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As Chinese art market crashes, many artists applaud

Chinese contemporary painters hope the collapse will shake out speculators, leaving true collectors.

By Staff writer of The Christian Science Monitor / April 7, 2009

Shown here is "The Massacre at Chios" by mainland Chinese artist Yue Minjun at a 2007 Sotheby's preview in Hong Kong. Mr. Yue's "Gweong Gweong," a painting he made in 1993 and sold a year later to a dealer in Hong Kong for $5,000, and was worth $6.9 million last May.

Bobby Yip/Reuters/File



One of the best ways to make a quick buck over the past few years has been to buy contemporary Chinese paintings. The fastest-growing sector of a feverish international art market saw prices leap by multiples of ten or more.

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No longer. The global recession is deflating sales. Today, "the bubble is really bursting," says Beijing painter Zhao Gang, as prices tumble by nearly one-third and record-setting Chinese artists watch their works go unsold at auction.

But few people in the art world here are lamenting the end of an overheated era. "Chinese artists were seen as ATMs," says Jerome Sans, director of the nonprofit Ullens Center for Contemporary Art in Beijing. "Maybe now they'll stop creating for the market and create for the mind."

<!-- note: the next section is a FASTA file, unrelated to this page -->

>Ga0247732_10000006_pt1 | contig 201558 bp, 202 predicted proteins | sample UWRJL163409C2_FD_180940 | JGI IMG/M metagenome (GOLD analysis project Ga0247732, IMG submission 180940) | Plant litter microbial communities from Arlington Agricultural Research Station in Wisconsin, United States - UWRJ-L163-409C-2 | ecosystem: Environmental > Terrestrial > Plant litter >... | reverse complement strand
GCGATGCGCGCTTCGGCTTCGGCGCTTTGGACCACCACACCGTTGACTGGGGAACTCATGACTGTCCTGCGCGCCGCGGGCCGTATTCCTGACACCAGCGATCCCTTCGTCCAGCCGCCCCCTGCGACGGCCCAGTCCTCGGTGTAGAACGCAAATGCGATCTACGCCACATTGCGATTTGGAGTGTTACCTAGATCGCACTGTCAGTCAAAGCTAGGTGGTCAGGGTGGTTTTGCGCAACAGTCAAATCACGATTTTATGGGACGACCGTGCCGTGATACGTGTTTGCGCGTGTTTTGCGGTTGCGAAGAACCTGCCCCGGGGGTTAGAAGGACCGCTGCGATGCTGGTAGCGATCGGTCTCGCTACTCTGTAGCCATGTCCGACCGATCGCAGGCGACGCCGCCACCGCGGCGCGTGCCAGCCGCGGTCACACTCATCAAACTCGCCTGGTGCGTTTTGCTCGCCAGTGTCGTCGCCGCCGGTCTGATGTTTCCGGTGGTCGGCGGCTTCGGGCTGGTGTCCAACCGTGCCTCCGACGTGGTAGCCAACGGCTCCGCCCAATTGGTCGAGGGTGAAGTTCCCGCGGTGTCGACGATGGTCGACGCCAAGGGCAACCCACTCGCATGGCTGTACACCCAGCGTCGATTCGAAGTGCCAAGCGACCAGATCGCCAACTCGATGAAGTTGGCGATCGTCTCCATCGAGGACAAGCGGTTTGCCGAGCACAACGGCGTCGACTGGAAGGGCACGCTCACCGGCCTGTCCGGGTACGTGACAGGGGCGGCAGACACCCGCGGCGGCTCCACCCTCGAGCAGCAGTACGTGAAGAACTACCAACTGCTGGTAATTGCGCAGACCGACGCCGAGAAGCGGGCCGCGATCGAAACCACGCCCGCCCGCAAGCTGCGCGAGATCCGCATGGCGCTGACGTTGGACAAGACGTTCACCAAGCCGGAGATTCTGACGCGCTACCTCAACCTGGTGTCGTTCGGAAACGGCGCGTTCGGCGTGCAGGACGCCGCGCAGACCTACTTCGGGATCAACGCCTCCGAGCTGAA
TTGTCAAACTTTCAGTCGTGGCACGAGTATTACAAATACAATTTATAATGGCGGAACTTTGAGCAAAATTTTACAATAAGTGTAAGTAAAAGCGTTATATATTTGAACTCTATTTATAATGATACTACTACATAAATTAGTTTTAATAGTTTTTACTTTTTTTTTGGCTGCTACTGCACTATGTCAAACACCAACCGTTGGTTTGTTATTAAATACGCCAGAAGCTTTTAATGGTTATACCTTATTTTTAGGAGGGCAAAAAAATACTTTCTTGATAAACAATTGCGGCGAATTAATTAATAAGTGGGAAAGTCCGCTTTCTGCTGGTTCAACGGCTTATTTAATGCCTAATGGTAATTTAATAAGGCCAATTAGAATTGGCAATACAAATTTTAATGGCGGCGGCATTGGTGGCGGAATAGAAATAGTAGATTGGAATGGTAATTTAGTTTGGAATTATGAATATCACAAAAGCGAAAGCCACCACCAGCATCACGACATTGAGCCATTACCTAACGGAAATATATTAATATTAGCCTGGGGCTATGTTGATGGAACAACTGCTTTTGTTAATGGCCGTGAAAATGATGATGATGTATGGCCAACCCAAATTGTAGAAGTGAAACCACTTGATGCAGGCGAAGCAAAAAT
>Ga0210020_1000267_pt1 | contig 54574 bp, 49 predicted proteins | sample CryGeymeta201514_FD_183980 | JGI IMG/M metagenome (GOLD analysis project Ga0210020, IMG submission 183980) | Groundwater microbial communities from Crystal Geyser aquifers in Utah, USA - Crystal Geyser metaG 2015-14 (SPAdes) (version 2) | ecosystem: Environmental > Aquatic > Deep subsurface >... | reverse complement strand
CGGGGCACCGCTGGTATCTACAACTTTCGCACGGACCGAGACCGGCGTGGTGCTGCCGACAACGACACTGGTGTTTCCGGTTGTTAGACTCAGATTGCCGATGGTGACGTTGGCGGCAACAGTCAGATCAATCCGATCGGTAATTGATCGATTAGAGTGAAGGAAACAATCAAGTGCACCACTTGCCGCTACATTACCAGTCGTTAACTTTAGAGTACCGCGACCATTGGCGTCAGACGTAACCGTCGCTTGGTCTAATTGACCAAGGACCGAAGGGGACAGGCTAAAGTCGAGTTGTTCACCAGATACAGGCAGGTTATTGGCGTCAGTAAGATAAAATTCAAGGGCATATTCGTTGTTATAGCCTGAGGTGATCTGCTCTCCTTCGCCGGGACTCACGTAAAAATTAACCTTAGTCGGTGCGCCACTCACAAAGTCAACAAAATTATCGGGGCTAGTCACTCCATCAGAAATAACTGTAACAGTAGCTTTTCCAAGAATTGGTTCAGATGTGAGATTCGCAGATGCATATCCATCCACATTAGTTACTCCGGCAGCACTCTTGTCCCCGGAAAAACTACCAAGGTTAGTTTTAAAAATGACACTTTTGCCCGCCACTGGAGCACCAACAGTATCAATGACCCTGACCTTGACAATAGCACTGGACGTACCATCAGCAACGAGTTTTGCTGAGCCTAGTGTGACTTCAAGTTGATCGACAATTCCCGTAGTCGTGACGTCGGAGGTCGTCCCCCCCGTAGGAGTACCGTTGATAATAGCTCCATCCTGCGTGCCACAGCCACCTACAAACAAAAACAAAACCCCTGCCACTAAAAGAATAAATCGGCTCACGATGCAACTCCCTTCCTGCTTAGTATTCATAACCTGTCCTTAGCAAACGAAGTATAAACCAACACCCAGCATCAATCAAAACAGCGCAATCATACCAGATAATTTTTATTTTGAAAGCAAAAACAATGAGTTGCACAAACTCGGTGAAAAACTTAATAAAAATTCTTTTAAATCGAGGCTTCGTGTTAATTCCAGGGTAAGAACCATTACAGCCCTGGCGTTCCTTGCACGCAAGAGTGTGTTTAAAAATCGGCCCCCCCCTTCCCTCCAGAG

Maybe too, he suggests, as the internationally fueled boom runs out of steam, local artists will turn their attention to local buyers, who are just beginning to build a collectors' market.

Prices for Chinese contemporary art have skyrocketed over the past five years. In 2004, only one of the top 10 best-selling living artists was Chinese, according to the website, But by 2007 five of them came from China.

Among them was Yue Minjun, whose paintings of broadly grinning men in a variety of settings have been imitated widely here. "Gweong Gweong," a painting he made in 1993 and sold a year later to a dealer in Hong Kong for $5,000, was worth $636,000 by the time it came up for auction in November 2005.

Last May, it was flipped for $6.9 million.

A handful of other star painters have commanded auction prices in the millions of dollars. Their staggering success has attracted a host of artists feeding a voracious network of galleries that has sprung up here.

"A lot of gold diggers appeared," complains Sheng Qi, a London-trained artist who has seen the price of his paintings rise steadily in recent years. "Anyone could be an artist."

The boom also attracted speculative dealers and collectors, drawn to a market that was expanding even faster than the speed of China's headlong economic growth. "Paintings became just like any other commodity," says Mr. Qi.

"A lot of strange birds came out of the woods," says Mr. Zhao wryly, referring to the speculators who drove the market for Chinese art. "Now they have heard the guns."

"You could see that this would explode one day," says Mr. Sans. "Some prices were beyond craziness. These people were making money on the backs of artists, selling paintings in six months. That's not collecting; it's just making money.